The idea of the great replacement has directly influenced French politicians and thinkers. Interpreted and repackaged across the internet, it has resonated widely beyond France, including in white supremacist circles.

The men held in two recent mass shootings — at a Walmart in El Paso and at a mosque in Christchurch, New Zealand — both referred to the “great replacement” and the need to defend white populations against invading outsiders.

While decrying the killings, Mr. Camus said he had no regrets about coming up with the term.

“The great replacement has become a household word,” he said. “I take responsibility for it. I believe in its relevance.”

Stroking his white beard, Mr. Camus sat in his expansive study, filling half the top floor of his castle with books and a handful of African masks. In contrast to the harsh words he chooses to describe France’s immigrants, he spoke gently and softly, and sometimes with the mannerisms of another era. He and his partner of two decades, Pierre, addressed each other as “vous,” though they said they sometimes slipped into the informal “tu.”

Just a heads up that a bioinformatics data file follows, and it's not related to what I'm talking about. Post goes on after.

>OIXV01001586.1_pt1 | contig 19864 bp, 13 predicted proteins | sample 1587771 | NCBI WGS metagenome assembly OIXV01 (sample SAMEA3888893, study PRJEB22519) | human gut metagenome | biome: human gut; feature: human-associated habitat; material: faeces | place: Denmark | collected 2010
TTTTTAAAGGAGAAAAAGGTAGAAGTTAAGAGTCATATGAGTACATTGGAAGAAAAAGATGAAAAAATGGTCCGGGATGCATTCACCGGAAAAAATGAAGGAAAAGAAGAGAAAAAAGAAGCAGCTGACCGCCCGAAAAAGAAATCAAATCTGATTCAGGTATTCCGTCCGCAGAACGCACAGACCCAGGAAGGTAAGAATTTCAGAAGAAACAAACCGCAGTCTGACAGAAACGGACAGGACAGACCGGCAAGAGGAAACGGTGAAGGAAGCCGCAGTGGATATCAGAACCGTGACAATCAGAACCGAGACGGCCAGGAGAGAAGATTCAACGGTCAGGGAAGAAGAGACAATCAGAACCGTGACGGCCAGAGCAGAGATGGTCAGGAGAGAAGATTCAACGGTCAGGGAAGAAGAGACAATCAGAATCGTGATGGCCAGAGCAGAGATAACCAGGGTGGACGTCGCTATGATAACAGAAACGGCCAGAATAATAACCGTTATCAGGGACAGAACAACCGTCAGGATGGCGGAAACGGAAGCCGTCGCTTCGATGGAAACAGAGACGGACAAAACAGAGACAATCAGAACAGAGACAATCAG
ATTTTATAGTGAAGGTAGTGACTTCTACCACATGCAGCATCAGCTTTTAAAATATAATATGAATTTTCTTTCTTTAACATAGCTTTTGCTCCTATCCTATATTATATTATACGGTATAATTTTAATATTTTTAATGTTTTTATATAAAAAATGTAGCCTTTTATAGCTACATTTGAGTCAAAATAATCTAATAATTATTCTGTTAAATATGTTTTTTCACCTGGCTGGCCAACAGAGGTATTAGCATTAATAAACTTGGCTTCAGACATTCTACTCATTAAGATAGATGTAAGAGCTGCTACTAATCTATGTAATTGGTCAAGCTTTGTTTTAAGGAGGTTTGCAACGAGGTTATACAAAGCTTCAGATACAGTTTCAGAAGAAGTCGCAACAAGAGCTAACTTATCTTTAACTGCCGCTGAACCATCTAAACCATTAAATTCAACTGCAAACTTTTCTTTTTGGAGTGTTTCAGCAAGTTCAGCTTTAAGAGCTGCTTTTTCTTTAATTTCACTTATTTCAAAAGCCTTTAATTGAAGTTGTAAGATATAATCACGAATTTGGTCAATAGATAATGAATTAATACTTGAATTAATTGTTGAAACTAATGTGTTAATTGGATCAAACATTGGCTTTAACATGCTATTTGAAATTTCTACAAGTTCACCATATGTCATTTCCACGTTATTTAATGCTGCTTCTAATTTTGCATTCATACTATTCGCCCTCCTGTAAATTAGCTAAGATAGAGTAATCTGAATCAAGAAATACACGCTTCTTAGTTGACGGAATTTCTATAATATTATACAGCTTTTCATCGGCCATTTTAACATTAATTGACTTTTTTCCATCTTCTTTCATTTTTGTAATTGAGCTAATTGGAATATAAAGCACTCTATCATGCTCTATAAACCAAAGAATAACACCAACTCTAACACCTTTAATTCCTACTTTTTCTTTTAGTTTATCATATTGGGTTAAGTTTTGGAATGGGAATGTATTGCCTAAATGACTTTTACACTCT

Ensconced in his castle in southern France, in a village an hour’s drive across country roads from the nearest train station, Mr. Camus, 73, is perhaps an unlikely source of inspiration for the world’s far right and white supremacists. Until a few years ago, Mr. Camus was known, mainly by other French writers, as a novelist and a pioneering writer of gay literature. An early book about his sexual experiences, called “Tricks,” remains his most translated work.

Growing up in a conservative rural town in central France, Mr. Camus went to Paris in the 1960s and found a niche in the capital’s literary and artistic scene. He befriended Roland Barthes, who wrote the preface for “Tricks.” As a member of the Socialist Party, he became active in politics on the left.